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Not breaking ties is tempting. It’s an ‘engage anyway’ button that a good chunk of folks tend to push perhaps without fully realising it, and it almost always comes at a cost to the one pushing it.

 

 

When folks do something wrong, there can be an assumption in play that we should just carry on as though nothing has happened, and move on. That it’s not worth the bother. I’m trying fiercely to break this habit, at least in the sense that I don’t speak up when something’s not quite right.

Part of moving on for me involves dealing with the thing, if it’s within my ability to. At the very least, I want those around me to acknowledge they’re aware of it. I would want to know if I mucked something up so I could fix it, if possible. (I am very aware not everyone shares this feeling.)

At best, the problem lies within a simple miscommunication that can be smoothed out if and when all parties involved are receptive to talking about it. At worst, one side shuts down when such news is being relayed, which usually leads to resentment, questioning safety, and other negatives.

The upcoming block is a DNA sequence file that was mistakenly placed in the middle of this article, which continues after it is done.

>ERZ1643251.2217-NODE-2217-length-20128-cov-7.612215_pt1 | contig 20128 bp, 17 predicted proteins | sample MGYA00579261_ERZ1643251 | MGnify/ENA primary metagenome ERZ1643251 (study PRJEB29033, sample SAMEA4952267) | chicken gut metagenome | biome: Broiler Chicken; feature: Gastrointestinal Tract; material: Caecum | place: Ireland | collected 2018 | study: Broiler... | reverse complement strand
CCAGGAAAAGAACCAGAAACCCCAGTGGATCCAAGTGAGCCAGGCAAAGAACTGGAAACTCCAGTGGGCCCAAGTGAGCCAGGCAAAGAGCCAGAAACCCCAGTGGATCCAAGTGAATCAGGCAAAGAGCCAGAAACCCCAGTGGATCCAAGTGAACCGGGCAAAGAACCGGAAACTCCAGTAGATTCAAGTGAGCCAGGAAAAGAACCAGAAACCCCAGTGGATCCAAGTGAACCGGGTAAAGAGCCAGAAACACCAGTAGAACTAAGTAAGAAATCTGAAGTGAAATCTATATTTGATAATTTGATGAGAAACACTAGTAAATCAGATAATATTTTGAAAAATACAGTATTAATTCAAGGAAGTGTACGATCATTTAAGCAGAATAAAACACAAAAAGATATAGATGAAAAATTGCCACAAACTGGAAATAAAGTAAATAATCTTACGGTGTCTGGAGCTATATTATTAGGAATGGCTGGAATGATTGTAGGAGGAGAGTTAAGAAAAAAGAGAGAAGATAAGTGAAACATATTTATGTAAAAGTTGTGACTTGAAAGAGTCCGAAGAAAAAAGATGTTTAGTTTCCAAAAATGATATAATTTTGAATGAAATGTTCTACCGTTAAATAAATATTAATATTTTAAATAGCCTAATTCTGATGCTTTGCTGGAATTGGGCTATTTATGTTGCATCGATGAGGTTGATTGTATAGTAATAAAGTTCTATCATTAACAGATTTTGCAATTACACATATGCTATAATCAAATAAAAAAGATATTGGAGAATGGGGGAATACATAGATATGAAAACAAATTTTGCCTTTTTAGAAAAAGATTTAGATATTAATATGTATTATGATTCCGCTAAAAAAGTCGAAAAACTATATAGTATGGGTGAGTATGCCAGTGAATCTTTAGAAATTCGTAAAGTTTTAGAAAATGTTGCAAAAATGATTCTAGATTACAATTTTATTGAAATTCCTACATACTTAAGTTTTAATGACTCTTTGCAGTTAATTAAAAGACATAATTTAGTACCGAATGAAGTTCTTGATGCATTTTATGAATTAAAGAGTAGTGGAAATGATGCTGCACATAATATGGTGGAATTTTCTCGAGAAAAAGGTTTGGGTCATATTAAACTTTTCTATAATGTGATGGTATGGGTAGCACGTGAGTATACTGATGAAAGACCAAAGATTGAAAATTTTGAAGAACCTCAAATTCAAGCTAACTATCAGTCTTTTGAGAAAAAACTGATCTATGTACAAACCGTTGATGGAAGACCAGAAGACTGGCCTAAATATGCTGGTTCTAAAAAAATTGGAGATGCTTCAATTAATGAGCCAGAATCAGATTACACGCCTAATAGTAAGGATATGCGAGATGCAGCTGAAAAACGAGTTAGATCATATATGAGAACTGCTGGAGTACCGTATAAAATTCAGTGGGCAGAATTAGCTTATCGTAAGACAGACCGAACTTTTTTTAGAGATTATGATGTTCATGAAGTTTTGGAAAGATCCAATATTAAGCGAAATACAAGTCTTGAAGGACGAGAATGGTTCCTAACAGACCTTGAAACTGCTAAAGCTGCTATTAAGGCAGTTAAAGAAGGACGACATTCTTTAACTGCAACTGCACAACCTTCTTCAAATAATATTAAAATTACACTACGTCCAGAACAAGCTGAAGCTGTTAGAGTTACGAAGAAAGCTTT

Practice does not necessarily make perfect, but it should make better in a number of cases.

It’s rough finding ways to let people know you’re not OK, especially if you’re seen by others as a person who is relatively strong of will and/or are used to going a lot of things alone. Keep this in mind: even strong people can break when you think that they’re merely bending.

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August ’07, Indianapolis

Please consider being receptive to constructive criticism, even if it’s just to allow the person giving the criticism space, and to give you space to mull the information over awhile. Even if they’re parting words, and even if it hurts. Within that hurt is the opportunity to learn. We’re works in progress, and it’d be foolhardy to assume we’ve got it all figured out.